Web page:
Island on the Ngong Ping plateau, lies one of the most
frequently visited sights in Hong Kong - the Po Lin Monastery.
There's enough to see and do in and around the monastery to consume a vacation day or more, so plan ahead.
The trip there is an adventure in itself. Take the MTR (the excellent Hong Kong subway system) to Tung
Chung. Outside at the bus terminal, board the No. 23. The ride can take an hour or longer and winding your
way up the mountainside provides a pair of delights. Riders get to see some of the superb countryside and seaside near Hong Kong and at the
same time experience the harrowing joy of a typical Chinese rollercoaster bus ride.
Originally founded in 1924 as a sanctuary for Buddhist monks, the Po
offers the visitor superb sights both inside and out. The view from the
out over the sea and mountainside is breathtaking.
You'll be free to look around at the exterior, which provides a
superior example of the architecture and art of that period and style.
The monastery is awash with small statues and inscriptions. The
surrounding grounds make it easy to imagine the tranquility that
motivated the monks to make it their home.
You can experience a small taste of that lifestyle for yourself by
purchasing a meal ticket and enjoying the vegetarian lunch prepared by
the monks in the dining hall.
Inside the temple, it isn't necessary to remove your shoes, nor to wear
long pants as required by Buddhist temples elsewhere. Simply acquire an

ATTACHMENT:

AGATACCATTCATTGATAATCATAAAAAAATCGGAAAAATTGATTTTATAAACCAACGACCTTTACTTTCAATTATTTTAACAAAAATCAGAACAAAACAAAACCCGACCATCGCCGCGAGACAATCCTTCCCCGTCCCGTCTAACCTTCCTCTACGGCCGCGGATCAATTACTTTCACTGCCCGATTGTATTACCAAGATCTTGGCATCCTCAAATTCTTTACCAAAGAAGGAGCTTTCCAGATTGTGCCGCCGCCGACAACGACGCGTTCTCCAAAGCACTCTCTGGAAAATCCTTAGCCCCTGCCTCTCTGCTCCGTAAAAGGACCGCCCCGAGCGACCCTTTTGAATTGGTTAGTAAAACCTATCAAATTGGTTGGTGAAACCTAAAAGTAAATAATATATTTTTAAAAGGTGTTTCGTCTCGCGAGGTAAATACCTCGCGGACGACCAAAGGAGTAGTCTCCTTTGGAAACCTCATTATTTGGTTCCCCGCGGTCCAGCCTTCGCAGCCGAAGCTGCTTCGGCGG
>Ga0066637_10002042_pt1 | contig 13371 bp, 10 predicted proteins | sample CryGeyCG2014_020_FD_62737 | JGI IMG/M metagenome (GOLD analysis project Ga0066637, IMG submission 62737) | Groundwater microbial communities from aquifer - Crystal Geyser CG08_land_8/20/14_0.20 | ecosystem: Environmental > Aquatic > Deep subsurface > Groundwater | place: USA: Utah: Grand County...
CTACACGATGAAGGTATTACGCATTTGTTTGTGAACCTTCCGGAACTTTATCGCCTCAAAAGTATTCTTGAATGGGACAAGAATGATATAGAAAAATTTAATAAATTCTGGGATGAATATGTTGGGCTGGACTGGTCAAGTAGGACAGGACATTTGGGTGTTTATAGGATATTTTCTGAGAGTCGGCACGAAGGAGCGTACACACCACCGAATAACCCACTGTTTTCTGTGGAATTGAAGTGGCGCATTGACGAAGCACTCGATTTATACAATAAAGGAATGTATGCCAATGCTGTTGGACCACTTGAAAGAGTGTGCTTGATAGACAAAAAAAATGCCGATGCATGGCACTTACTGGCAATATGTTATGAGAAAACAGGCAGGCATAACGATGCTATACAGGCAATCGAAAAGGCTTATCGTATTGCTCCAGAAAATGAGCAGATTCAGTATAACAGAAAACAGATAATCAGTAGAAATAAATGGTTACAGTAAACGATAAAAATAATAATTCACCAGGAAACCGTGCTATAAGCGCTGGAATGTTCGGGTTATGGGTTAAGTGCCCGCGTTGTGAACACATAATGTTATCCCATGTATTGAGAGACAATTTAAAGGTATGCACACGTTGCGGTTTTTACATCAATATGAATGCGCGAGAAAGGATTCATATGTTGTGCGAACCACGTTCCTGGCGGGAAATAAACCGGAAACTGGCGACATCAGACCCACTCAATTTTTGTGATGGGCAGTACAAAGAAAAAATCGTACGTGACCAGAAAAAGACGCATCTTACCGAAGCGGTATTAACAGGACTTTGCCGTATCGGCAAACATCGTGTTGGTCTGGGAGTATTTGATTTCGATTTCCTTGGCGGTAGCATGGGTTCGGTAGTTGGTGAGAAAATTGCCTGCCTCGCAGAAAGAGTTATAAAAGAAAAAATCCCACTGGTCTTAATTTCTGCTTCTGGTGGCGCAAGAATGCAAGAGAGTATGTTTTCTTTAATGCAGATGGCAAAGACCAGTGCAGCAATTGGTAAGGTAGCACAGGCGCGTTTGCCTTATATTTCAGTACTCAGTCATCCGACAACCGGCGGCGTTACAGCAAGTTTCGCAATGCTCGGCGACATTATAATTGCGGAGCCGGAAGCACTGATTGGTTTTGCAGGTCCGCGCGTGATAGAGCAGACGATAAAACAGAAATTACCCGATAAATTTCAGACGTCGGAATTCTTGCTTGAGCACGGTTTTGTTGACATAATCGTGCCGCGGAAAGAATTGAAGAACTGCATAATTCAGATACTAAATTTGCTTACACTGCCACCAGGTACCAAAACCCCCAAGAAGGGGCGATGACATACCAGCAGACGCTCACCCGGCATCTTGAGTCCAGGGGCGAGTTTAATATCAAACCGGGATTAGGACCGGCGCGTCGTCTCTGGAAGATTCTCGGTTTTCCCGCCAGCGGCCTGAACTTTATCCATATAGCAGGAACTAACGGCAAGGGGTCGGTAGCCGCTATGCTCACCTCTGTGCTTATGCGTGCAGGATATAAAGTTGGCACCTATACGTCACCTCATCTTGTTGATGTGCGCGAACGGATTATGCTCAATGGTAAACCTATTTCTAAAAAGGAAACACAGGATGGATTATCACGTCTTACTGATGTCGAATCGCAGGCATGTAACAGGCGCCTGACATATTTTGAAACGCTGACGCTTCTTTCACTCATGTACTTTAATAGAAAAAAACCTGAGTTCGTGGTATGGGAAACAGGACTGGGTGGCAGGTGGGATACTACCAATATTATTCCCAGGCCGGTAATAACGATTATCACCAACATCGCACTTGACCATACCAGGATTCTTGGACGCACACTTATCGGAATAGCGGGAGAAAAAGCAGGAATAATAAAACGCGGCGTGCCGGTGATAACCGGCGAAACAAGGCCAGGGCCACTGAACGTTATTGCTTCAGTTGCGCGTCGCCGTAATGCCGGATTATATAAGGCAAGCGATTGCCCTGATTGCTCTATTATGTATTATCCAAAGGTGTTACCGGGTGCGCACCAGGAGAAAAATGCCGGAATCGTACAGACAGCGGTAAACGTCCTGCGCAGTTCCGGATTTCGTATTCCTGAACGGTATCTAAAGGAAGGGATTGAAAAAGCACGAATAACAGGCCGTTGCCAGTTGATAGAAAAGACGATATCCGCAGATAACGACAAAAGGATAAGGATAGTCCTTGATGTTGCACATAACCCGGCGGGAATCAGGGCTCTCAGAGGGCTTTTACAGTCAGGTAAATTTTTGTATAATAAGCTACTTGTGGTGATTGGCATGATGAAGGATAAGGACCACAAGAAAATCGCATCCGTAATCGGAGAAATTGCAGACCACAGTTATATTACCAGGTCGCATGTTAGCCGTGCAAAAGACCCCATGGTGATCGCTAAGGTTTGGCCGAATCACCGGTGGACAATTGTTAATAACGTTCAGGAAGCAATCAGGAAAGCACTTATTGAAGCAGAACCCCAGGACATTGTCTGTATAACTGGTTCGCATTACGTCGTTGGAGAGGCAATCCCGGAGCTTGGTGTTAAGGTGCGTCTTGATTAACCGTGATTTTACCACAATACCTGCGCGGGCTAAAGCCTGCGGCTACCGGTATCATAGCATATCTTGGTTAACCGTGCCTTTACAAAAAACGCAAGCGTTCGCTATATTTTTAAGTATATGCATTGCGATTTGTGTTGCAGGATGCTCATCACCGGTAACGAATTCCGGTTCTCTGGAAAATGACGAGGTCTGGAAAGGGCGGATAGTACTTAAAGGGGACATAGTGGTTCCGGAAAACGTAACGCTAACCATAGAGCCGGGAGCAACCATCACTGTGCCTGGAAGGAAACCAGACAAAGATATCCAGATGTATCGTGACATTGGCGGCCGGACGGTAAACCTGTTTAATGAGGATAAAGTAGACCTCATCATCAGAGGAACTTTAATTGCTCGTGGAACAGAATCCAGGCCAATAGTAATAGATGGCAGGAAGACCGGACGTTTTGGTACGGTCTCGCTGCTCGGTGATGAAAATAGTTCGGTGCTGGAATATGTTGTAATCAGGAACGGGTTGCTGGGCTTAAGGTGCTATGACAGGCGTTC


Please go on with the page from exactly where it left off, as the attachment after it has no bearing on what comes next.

incense stick and offer three bows to the ancestors who watch over the
monks and their sacred building. Place your incense sticks in the
holder and then enjoy the many colorful and intricate carvings and
Visitors can even stay overnight and see the rising sun the next
morning. The view of the light spilling onto Fong Wong Shan Mountain,
twice the height of Victoria Peak,
has inspired the monks for decades
in their peaceful retreat.
From the temple gate, look out toward the top of Muyushan Mountain.
You'll be able to clearly make out a large copper statue of the seated
Sakyamuni, reaching 26 meters (85 feet) high. Sakyamuni was the
(Tibet) god and the historical Buddha.
Here known as Tian Tan
or The Big Buddha,
the statue was constructed
over a steel frame and completed in 1993 after a 10-year construction
effort. It sits atop the plateau, reached by climbing 268 steps.
Stand at the base and take in the setting first. Around the pedestal is
a three-story exhibition hall containing a large bell. Rung 108 times
per day, it is said to relieve the 108 vexations. As you listen to the
chimes, you can take in the many finely carved Buddhist figures.
Then walk up and glance around to take in the view the Buddha has, from
an island twice the size of Hong Kong itself. You'll begin to feel,
perhaps, as the monks do about Lantau Island
and the Po Lin Monastery.